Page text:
Sleeping well at night is essential for you to function properly throughout the day. Mindfulness is a technique of relaxation that is based on meditation and that, in addition to its many advantages, it helps improve the quality of your night ‘s sleep.
Sleep is a basic need for everyone. But as diverse as cultural habits around the world are, so are sleeping fast tricks in other countries. Differences arise not only in the average time that is slept, but also in the time of day and, of course, in the respective sleeping area.
Weird things to get better Sleep at Night
The National Sleep Foundation conducted a study examining sleep culture in six different countries and found, among other things, that the vast majority of people state that they sleep too little. Around 1,500 people aged 25 to 55 were interviewed and these were the weird sleeping hacks around the world discovered that people applied.
1. America – thick mattresses and pets in Bed
In the USA, unlike in Germany, for example, people rarely sleep in one piece at night, but sleep is distributed throughout the day. Small naps, so-called naps, are becoming more and more popular here because it has been found that these short breaks provide enough relaxation to cope with the rest of the day productively.
Sleeping on box spring beds is particularly common in American bedrooms. The word box spring is made up of the words box and spring.
While a conventional bed is usually composed of a mattress and a slatted frame, a box spring bed consists of three different mattress systems that are coordinated with one another.
American bedrooms are the least ventilated on average. For this, additional scents like lavender or jasmine are often used.
A special feature in the USA: Pets are often allowed to go to bed here.
2. Germany – well-ventilated bedrooms
In contrast to Americans, Germans ventilate the bedroom much more often and attach great importance to the fact that there is a pleasant smell there. Often the window stays open even during the night, and curtains that may be present are often left open. For this, the bed linen is only changed every two to three weeks, although according to experts, this should be done every 14 days.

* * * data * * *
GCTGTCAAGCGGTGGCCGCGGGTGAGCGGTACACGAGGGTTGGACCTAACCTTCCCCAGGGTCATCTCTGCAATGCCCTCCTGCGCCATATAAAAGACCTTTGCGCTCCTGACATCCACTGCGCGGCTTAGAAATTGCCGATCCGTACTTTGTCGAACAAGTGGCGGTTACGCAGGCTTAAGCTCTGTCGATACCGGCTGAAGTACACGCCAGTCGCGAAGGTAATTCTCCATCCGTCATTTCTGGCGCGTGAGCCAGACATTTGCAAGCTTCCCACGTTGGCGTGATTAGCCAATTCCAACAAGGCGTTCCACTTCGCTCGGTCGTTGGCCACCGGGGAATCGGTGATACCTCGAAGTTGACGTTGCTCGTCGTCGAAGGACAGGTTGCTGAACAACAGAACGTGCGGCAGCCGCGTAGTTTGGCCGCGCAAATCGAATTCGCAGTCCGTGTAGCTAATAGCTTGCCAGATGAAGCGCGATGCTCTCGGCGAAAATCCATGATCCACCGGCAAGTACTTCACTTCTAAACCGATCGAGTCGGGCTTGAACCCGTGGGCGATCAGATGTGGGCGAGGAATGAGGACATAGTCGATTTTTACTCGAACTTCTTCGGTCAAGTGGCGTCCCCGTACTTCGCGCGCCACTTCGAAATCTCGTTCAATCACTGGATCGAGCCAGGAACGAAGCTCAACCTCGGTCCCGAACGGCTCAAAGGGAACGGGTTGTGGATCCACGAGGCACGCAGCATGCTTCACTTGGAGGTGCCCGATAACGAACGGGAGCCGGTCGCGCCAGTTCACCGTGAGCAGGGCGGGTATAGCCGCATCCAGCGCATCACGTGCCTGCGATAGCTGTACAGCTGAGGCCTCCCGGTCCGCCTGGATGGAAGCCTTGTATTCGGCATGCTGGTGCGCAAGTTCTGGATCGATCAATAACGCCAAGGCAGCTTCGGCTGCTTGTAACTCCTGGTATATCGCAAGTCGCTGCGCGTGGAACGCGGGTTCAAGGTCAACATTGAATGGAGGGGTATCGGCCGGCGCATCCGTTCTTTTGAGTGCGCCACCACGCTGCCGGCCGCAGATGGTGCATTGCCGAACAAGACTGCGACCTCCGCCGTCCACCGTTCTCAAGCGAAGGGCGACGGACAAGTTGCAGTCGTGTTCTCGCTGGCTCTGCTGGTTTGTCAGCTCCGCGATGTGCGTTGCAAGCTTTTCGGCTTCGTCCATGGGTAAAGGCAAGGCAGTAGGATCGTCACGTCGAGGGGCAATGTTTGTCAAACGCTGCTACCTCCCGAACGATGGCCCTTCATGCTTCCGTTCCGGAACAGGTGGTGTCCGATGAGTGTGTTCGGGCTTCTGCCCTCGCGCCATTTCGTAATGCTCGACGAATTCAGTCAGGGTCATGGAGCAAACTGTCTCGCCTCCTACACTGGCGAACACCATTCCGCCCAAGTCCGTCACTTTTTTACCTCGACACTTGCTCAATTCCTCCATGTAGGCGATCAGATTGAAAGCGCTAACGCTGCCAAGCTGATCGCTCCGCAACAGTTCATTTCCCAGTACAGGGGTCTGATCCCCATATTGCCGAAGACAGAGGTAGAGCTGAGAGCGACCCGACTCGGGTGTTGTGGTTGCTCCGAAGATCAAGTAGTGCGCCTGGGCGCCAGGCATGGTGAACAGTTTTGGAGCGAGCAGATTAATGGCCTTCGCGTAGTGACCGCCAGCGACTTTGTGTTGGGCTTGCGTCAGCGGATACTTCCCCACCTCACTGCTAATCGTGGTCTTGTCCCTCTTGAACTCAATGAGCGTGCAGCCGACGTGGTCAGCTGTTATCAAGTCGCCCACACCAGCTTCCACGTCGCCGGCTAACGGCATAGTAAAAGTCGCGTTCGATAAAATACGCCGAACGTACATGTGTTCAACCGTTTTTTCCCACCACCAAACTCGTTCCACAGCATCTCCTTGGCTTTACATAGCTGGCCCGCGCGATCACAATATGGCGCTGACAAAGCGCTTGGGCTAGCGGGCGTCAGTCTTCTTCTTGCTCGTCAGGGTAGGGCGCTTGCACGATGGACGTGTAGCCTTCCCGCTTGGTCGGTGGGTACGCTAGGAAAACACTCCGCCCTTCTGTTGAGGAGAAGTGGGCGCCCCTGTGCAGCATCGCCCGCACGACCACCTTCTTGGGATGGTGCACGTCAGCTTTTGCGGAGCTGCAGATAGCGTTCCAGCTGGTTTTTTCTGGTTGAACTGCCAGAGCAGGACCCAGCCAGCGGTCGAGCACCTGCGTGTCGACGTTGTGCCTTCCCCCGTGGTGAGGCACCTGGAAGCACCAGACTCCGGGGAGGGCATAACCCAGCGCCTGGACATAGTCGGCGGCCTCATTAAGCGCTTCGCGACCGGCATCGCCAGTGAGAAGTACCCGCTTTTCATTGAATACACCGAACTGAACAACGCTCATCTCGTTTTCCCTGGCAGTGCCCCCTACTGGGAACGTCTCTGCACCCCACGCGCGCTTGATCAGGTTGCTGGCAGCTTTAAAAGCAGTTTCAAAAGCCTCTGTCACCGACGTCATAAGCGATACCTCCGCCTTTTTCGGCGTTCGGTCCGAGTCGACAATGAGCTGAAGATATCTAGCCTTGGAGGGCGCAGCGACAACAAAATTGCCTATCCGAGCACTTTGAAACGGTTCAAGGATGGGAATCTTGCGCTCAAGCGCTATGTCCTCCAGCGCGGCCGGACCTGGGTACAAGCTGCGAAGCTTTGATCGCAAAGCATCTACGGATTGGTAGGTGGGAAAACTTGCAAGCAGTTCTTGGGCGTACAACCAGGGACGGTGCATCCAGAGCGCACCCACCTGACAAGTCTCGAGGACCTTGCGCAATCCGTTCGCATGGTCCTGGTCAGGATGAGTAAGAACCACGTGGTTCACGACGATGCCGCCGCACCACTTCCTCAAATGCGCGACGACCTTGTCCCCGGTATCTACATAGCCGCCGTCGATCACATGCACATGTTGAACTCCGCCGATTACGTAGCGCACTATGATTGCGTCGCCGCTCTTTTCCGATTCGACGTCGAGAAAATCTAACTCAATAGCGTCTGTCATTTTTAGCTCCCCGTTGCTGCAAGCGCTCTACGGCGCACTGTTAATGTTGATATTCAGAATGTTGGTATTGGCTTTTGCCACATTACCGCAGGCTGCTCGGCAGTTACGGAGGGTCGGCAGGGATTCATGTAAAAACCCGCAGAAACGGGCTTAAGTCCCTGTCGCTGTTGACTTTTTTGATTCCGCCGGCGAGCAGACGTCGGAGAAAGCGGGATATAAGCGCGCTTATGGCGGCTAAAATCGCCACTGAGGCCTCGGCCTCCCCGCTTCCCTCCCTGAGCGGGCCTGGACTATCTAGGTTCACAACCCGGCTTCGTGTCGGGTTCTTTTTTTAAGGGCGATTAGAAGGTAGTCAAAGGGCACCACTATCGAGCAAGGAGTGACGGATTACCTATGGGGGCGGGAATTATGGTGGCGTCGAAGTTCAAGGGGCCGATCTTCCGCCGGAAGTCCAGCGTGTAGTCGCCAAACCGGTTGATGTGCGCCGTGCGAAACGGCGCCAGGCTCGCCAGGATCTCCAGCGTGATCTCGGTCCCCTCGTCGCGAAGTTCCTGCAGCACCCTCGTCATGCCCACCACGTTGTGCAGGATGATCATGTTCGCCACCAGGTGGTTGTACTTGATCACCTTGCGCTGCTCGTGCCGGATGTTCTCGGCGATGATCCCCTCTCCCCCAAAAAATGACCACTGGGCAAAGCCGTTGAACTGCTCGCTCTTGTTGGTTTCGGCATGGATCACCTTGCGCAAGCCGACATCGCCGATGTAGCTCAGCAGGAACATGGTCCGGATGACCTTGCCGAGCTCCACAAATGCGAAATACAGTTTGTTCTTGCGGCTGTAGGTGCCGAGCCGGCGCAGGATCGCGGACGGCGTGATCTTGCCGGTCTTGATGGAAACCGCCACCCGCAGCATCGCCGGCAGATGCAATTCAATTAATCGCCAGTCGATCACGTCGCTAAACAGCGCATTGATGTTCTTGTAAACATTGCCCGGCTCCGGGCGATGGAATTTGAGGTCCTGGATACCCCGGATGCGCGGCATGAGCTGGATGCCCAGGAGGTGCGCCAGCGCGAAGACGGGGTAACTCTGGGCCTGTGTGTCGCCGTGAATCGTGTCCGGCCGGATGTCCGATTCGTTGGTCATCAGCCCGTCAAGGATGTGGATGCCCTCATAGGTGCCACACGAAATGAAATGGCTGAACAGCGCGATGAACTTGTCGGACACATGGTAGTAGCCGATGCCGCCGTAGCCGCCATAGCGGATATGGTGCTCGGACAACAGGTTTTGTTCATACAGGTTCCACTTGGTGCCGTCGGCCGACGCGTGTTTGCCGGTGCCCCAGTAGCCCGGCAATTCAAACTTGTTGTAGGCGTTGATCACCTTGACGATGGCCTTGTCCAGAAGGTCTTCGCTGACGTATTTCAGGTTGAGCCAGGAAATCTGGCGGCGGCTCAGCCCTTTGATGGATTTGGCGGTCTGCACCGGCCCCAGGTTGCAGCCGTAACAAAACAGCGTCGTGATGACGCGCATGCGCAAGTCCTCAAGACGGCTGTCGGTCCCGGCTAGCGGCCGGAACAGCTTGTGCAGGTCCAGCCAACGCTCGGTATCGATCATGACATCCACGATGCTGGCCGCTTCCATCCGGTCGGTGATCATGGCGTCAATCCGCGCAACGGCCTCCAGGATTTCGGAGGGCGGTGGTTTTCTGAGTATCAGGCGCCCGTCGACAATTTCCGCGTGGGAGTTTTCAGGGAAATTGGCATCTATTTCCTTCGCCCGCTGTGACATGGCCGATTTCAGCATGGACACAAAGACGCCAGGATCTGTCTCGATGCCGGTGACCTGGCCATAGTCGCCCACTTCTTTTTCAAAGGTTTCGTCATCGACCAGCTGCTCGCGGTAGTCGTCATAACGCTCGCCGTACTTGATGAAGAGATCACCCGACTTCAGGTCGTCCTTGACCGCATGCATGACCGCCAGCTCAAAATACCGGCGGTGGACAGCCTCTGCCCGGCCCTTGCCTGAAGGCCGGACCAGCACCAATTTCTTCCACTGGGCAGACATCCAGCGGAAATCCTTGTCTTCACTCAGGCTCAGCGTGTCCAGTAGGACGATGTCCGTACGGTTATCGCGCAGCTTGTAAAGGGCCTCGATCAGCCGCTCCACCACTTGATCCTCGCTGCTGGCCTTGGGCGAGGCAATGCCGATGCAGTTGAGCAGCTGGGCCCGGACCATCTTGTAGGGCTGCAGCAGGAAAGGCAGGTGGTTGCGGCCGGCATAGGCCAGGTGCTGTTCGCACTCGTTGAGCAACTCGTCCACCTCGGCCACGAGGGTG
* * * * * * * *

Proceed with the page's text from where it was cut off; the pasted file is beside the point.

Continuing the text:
In Germany, sleeping on a cold foam mattress is preferred, and about 79 percent of those questioned state that they make their bed every day.
3. Great Britain – a drink before going to sleep
Here, respondents state that their daily routine allows enough time for enough sleep. With 82 percent who agree with this statement, the country is clearly ahead of the others. Great Britain is often still watched TV before going to sleep. Soothing drinks are also popular, and a book or magazine is often used to fall asleep.
As in Germany and Mexico, great importance is attached to the fact that it smells pleasant in the bedroom. In addition, sleep is more often undressed here than in the other countries of the study.
4. Japan – lots of naps instead of a long night’s sleep
According to the study, people in Japan sleep the least at night; they get a little less than 6.5 hours. However, as in the USA, people sleep a lot in Japan during the day, for example on public transport in the office or at school at the work desk. This phenomenon is called inemuri and comes from the Japanese term for sleeping. Especially before and after the classic working hours, many pupils and adults can be observed sleeping, especially on the trains. This behavior is so widespread that nobody is offended unless other passengers are bothered by it, for example, when a sleeping person’s head sinks onto the shoulder of the person next to them.
The traditional sleeping place in Japan is the futon, a thin mattress that is stored in the closet to save space during the day. To sleep, the futon is spread out on the floor without further slatted frames or bed frames, preferably on soft rice straw mats. These dwellings are particularly popular in traditional hostels, so-called ryokans. In conventional households, this way of sleeping has the great advantage that the bedroom can be used for other activities during the day, which is particularly useful in large cities with small living spaces.
5. Mexico – lots of sleep and relaxation before going to sleep
Of all those surveyed, people in Mexico sleep the most with just over seven hours a night. In comparison, the greatest value is placed on a fragrant bedroom, but this is achieved more by changing the bedding regularly than by simply ventilating or using fragrant additives. Music is also often used here to create a relaxed atmosphere that prepares you for sleep.
80 percent of the Mexicans surveyed watch TV before going to sleep, 62 percent use mediation or prayer to prepare for the night’s sleep, and 59 percent like to take a warm bath or shower to relax.
Although most respondents in different countries said that their daily routine leaves enough time for enough sleep, all participants in the study stated that they needed an average of half an hour more sleep.